Unsurprisingly, GTA’s clunky driving hasn’t translated well to the DS, a fact I’m reminded of as an angry pedestrian I almost run over yells ‘you whack, bitch!”. Sure, not quite as motivating as the feedback I get from Cooking Mama, but, OK mate – noted. How you escape police cars is very much its own thing here, too. There’s a very cool Burnout feel to car chases in Chinatown Wars, with destroying pursuing police cars allowing you to shed those pesky wanted stars, rather than destroying squad cars adding to your problems.
If there’s one area where GTA does feel compromised on Nintendo’s 2004 handheld, it’s the radio stations. Scraping the inane talk hosts entirely and featuring a glitchy lo-fi instrumental soundtrack, the tunes here are akin to backing tracks for a Soundcloud rapper’s mixtape. Or “lo fi beats to study and sling drugs to”. Sure, they’re not the licensed bangers you’d expect from Chinatown Wars’ console counterparts, but they’re still pretty vibey – keeping me nodding my head as I shot down rival gangs and squished yet another pedestrian. Sorry ladies and gents, that time really was my bad.
As I continue to lose myself in this tiny, low-res world, I’m struck that Chinatown Wars represents the kind of lovable gaming oddity that can only come from a game made for a dedicated handheld. In fact, it’s a GTA that feels entirely built around the convenience of portable play. From instant mission restarts, autosaves and genuinely cool touchscreen implementation, this is the kind of endearing experiment that the ubiquity of modern gaming platforms means we sadly probably won’t see again. And despite its tone, it was a perfect fit for Nintendo’s vision of the handheld, too.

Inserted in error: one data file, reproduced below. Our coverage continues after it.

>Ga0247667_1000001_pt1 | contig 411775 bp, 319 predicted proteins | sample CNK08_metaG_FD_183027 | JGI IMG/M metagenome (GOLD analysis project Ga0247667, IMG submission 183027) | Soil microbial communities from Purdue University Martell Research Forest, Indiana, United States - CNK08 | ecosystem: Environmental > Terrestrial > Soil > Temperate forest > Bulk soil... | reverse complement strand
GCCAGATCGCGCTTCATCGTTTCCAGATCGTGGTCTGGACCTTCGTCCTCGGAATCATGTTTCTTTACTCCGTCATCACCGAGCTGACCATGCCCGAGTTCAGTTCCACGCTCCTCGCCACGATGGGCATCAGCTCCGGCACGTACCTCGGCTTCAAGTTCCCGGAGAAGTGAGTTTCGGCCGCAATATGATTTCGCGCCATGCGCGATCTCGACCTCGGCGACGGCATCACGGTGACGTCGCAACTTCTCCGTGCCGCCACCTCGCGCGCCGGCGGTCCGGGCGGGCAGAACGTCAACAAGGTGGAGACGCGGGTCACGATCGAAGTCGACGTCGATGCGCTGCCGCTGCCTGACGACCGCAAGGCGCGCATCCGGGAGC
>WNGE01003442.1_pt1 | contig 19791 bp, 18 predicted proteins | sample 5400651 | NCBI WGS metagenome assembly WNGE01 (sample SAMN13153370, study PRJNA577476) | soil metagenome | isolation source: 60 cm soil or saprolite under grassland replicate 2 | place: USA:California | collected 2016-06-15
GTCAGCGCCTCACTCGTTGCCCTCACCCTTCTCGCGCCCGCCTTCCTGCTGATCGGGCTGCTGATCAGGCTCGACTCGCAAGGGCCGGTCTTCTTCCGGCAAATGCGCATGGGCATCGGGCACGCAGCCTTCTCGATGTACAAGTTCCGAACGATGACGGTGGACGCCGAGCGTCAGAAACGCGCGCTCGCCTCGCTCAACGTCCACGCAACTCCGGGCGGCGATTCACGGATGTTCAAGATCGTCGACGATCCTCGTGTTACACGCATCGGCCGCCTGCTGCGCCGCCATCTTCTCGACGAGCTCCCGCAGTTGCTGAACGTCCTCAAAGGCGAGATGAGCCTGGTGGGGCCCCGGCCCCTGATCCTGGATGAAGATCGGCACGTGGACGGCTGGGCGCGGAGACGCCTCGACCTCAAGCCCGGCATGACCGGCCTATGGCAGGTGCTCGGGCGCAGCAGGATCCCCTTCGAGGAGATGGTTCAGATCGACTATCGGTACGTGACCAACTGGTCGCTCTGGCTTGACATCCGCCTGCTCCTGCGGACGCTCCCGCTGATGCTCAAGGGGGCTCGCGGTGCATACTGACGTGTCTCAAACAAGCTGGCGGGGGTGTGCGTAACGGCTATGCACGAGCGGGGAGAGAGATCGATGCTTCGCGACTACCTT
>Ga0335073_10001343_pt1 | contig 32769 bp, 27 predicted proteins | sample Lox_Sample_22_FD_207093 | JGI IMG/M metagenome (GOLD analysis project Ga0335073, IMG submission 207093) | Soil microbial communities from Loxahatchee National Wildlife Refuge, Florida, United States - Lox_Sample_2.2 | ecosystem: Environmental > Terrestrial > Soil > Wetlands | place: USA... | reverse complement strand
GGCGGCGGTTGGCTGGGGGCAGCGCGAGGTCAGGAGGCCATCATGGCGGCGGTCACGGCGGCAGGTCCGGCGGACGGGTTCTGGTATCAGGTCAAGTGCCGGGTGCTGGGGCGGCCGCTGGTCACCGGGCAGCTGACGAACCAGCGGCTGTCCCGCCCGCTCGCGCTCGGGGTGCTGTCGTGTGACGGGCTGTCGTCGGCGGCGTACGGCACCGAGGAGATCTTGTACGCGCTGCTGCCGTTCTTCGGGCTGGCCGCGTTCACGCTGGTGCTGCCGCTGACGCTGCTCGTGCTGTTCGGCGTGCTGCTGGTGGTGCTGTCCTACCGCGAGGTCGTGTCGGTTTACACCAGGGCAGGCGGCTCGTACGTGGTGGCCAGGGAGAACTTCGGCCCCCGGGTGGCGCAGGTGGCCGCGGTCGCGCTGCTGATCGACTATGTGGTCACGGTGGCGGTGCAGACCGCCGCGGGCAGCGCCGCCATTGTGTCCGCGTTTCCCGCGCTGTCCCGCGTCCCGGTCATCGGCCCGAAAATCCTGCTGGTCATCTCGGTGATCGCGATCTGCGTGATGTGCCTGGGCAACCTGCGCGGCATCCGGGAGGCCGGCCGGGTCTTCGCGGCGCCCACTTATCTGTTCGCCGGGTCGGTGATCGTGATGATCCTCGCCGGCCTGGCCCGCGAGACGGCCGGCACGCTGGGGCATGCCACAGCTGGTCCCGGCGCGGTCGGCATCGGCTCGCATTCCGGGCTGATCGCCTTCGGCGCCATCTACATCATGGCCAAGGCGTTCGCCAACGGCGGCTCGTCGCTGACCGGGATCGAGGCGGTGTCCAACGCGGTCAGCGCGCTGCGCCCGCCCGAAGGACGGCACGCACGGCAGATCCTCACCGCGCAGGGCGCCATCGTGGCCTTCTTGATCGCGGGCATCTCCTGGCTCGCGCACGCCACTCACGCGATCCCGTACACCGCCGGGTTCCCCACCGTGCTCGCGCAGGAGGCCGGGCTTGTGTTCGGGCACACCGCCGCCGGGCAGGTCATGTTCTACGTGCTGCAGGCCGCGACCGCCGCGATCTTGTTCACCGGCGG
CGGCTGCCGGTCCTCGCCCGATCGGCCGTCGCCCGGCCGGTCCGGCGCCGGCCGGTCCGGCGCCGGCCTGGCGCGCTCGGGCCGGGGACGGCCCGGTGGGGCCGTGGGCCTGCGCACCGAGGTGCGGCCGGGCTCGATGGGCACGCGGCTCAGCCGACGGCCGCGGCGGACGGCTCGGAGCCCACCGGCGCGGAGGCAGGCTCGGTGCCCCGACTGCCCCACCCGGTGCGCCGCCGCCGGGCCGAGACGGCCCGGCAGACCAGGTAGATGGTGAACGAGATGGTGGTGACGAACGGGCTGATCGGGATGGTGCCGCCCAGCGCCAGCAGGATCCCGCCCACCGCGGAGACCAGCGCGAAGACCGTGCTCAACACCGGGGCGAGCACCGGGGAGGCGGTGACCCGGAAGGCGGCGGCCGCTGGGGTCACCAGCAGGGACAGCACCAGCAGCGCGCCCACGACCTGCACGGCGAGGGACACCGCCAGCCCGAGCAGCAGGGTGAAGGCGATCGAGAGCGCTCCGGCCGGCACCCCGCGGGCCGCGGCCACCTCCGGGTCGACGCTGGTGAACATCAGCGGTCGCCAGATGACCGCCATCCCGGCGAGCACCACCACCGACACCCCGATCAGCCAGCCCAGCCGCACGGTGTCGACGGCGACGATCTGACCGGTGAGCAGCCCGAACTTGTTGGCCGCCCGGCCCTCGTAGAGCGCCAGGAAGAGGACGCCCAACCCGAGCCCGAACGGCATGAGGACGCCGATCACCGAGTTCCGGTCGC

Aside from the loss of half a dimension, what shocked me most about exploring Liberty City on Nintendo’s first dual screen console was just how uncompromised this sprawling sandbox really is. There’s just something about Chinatown Wars that feels instantly compelling. Maybe it’s the carefully considered touchscreen controls, the love and care clearly poured into every pint-sized pixel, or simply the inherent naughtiness of playing something so vulgar on a Nintendo console.
Either way, the end result is something I enjoyed infinitely more than 2021’s underwhelming GTA Trilogy remasters. Sitting at a deserved 93 rating on Metacritic and with GTA 6 not arriving any time soon, this overlooked classic is well worth your time.